Barbadian cuisine, also called Bajan cuisine, is a mixture of African, Indian, Irish, Creole, and British influences. A typical meal consists of a main dish of meat or fish, normally marinated with a mixture of herbs and spices, hot side dishes, and one or more salads. The meal is usually served with one or more sauces. The national dish of Barbados is cou-cou and fried flying fish with spicy gravy. I’ll give you a two-fer today: a video on cou-cou and flying fish, followed by a recipe for pepperpot, one of my favorites.
2lbs stewing steak, cubed
2 pig’s trotters, split and chopped
2lbs ox tail, chopped
3 cloves garlic, peeled and thinly sliced
2 scotch bonnet peppers, minced
1 large onion, peeled and sliced
1 cinnamon stick
2 whole cloves
fresh basil, chopped
fresh thyme, chopped
Place the stewing steak in a non-reactive mixing bowl with a generous amount of lime juice. Set aside for one hour.
Put the pig’s trotters and oxtail in a large stock pot and cover with water. Bring slowly to the boil, skim, and continue to simmer.
Remove the stewing steak from the lime juice and add to the pot. Fill the pot with fresh hot water. Add the cinnamon stick, and cloves, plus basil, thyme, salt and sugar to taste. Also add the onion, garlic, and hot pepper. Simmer gently, covered, for at least 4 hours, until the meat is very tender.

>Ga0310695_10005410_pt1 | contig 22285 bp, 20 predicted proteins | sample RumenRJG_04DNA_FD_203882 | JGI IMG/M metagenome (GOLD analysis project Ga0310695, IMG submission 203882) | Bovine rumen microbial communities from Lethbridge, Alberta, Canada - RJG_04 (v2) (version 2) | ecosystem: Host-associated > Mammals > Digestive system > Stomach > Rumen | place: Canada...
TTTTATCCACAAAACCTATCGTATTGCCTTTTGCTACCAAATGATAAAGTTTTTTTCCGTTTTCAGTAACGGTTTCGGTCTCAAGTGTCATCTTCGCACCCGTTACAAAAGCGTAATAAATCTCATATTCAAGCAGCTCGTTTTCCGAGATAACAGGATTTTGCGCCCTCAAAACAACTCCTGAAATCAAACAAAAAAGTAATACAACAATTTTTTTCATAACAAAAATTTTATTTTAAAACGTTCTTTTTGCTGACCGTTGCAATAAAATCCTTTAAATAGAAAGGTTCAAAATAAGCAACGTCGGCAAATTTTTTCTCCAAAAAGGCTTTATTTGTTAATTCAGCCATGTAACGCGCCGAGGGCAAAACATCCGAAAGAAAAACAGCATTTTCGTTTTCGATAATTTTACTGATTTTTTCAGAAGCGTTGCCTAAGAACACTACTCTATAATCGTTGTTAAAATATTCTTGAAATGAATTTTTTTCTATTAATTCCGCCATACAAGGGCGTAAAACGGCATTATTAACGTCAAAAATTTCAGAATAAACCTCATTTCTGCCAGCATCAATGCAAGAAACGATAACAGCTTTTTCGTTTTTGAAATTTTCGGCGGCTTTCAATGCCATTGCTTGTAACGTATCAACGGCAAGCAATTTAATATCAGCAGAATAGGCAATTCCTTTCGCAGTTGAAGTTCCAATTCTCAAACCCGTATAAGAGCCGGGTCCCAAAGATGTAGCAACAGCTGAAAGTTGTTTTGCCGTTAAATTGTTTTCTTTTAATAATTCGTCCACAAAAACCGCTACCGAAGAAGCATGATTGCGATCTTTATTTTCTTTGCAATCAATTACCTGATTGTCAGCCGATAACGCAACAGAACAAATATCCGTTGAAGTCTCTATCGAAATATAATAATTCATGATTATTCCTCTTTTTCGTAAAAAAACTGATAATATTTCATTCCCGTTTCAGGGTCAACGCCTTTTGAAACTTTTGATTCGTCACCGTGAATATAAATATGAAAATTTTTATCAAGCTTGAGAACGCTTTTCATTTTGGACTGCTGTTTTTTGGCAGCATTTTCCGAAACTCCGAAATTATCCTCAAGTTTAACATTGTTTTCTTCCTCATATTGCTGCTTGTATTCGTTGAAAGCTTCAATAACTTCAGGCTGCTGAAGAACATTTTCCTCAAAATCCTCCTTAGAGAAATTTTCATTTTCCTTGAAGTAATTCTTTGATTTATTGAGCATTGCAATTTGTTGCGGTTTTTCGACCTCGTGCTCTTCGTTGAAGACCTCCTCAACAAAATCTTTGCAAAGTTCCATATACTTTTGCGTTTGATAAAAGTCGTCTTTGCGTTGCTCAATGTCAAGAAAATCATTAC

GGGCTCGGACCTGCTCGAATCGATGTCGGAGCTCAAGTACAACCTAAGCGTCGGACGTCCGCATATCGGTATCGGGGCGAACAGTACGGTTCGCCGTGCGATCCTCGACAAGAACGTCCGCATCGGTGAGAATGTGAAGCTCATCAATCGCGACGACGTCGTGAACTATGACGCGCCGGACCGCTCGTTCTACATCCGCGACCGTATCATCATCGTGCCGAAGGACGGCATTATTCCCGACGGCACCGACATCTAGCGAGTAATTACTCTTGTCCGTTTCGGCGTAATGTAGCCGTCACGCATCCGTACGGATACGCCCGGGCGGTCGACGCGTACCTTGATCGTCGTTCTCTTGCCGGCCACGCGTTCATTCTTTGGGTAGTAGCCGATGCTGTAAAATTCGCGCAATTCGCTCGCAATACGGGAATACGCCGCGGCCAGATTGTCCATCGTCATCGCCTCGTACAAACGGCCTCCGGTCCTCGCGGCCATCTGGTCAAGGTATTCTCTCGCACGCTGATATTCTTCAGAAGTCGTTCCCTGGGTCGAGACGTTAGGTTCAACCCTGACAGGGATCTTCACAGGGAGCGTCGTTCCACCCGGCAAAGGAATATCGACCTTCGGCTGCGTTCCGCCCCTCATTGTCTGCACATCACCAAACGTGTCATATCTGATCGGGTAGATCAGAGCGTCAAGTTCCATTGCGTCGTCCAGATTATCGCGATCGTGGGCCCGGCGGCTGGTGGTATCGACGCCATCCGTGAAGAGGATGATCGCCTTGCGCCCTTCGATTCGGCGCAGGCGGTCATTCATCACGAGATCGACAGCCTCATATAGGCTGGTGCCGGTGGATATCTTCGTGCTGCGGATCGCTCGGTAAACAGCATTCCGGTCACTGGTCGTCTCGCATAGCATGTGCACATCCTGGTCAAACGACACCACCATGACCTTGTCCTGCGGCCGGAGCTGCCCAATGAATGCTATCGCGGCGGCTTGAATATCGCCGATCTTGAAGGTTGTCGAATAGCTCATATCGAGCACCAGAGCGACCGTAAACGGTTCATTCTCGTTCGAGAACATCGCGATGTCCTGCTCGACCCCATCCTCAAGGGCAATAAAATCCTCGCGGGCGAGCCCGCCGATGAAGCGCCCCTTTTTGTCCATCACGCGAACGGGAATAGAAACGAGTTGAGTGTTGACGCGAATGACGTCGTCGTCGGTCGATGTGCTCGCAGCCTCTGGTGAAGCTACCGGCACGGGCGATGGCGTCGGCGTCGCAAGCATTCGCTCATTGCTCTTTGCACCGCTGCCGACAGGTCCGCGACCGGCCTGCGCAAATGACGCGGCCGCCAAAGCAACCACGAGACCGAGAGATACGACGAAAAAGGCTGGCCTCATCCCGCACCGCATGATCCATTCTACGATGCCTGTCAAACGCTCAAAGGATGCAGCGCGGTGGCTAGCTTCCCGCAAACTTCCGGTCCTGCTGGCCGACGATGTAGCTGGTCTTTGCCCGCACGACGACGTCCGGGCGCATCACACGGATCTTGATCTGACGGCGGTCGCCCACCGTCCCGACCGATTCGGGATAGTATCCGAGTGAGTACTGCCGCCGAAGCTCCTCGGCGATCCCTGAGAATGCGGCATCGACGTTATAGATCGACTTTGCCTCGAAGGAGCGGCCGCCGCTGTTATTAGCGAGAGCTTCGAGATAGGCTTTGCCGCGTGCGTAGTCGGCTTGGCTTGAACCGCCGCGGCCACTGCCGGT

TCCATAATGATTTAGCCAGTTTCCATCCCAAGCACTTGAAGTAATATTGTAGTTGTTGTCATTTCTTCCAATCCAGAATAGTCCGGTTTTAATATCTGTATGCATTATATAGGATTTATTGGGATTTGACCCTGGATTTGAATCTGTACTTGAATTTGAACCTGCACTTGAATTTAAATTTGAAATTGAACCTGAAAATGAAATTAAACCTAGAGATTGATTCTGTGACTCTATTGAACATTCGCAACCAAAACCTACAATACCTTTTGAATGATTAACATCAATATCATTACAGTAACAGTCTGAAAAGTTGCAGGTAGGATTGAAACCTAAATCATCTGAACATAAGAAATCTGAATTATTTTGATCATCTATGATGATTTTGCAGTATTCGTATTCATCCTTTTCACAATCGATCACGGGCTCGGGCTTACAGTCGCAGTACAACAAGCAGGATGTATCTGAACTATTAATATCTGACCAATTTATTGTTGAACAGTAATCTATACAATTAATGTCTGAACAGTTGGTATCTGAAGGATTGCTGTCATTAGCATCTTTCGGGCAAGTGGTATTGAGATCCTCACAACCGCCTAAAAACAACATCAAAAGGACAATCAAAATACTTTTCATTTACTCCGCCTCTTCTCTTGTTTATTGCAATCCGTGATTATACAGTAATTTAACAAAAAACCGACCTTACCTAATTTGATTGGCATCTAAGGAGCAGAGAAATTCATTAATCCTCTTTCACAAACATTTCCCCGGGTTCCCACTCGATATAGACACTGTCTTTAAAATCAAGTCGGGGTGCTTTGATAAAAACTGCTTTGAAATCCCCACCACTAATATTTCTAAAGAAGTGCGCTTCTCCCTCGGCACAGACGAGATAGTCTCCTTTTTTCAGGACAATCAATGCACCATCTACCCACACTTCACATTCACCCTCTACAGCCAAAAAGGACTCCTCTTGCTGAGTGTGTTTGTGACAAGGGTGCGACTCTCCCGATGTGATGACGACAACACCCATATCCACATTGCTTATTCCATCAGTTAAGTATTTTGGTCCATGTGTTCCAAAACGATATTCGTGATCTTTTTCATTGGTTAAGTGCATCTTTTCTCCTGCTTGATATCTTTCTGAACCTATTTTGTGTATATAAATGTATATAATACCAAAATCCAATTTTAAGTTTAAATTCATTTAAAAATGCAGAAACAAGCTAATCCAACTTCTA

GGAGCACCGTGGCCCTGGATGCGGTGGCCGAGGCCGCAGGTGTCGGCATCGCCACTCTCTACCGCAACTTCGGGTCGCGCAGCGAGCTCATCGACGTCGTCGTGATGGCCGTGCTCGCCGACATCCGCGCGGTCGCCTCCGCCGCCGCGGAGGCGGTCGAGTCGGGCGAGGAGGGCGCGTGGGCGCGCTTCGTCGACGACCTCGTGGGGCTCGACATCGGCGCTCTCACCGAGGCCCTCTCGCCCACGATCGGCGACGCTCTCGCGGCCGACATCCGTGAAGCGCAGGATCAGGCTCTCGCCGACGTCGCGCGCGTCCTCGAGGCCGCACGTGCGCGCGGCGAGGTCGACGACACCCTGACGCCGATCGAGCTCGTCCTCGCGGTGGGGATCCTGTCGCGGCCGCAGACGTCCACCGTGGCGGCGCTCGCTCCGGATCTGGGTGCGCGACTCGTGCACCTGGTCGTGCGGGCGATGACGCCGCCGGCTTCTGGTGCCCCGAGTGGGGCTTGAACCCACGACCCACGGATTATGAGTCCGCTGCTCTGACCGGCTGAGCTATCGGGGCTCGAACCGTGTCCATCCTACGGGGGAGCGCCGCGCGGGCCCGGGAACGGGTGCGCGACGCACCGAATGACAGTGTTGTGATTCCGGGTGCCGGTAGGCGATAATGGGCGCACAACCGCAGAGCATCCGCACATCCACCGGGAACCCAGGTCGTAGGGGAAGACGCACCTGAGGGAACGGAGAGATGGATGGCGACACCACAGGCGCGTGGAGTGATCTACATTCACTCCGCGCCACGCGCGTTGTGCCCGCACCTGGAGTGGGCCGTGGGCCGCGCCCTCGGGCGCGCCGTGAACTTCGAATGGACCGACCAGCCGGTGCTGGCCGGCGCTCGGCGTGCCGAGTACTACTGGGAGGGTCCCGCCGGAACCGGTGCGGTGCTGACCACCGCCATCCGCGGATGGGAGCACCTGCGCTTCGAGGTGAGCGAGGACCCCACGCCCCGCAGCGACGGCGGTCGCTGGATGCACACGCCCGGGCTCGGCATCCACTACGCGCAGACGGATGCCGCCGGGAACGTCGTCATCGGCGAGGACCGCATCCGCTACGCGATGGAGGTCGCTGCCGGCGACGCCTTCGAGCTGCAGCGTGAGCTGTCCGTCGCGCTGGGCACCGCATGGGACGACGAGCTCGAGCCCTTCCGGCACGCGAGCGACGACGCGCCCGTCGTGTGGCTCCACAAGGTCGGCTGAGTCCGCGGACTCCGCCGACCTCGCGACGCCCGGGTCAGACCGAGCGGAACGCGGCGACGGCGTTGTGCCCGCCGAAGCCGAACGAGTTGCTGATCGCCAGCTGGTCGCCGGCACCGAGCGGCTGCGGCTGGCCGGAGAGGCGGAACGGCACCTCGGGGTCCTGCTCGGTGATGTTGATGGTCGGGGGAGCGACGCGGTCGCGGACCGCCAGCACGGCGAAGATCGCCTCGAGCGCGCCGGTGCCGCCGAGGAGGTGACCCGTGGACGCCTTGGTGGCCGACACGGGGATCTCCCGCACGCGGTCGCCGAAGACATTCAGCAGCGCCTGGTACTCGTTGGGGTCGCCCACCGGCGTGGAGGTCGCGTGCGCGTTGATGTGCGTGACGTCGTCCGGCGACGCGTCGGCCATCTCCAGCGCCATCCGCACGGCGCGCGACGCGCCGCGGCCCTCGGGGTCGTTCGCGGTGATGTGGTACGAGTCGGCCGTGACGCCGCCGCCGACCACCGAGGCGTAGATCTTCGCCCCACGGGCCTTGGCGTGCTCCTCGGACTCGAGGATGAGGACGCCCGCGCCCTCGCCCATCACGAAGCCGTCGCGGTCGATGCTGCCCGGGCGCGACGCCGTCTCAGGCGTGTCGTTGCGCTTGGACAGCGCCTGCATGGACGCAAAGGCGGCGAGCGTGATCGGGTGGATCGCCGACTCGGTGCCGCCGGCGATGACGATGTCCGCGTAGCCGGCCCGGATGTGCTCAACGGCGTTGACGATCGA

Refrigerate overnight. Reheat the next day to boiling point. You can serve the soup then, or continue to refrigerate overnight and reheat the next day for several days. Flavor develops over time.
The first observation of a pulsar took place on this date in 1967, by Jocelyn Bell, a postgraduate student in astrophysics at Cambridge university, and later confirmed by her doctoral adviser Antony Hewish. She observed pulses separated by 1.33 seconds that originated from the same location in the sky, and kept to sidereal time (time measured by the stars rather than the sun). In looking for explanations for the pulses, the short period of the pulses eliminated most astrophysical sources of radiation, such as stars, and since the pulses followed sidereal time, it could not be human radio frequency interference. When observations with another telescope confirmed the emission, it eliminated any sort of instrumental effects.
At this point, Bell said of herself and Hewish that “we did not really believe that we had picked up signals from another civilization, but obviously the idea had crossed our minds and we had no proof that it was an entirely natural radio emission. It is an interesting problem—if one thinks one may have detected life elsewhere in the universe, how does one announce the results responsibly?” Even so, they nicknamed the signal LGM-1, for “little green men”. It was not until a second pulsating source was discovered in a different part of the sky that the “LGM hypothesis” was entirely abandoned. The first pulsar was later dubbed CP 1919, and is now known by a number of designators including PSR 1919+21 and PSR J1921+2153. Although CP 1919 emits in radio wavelengths, pulsars have subsequently been found to emit pulses in visible light, X-ray, and gamma ray wavelengths. The word “pulsar” is a portmanteau of ‘pulsating’ and ‘quasar’, and first appeared in print in March 1968 in the Daily Telegraph.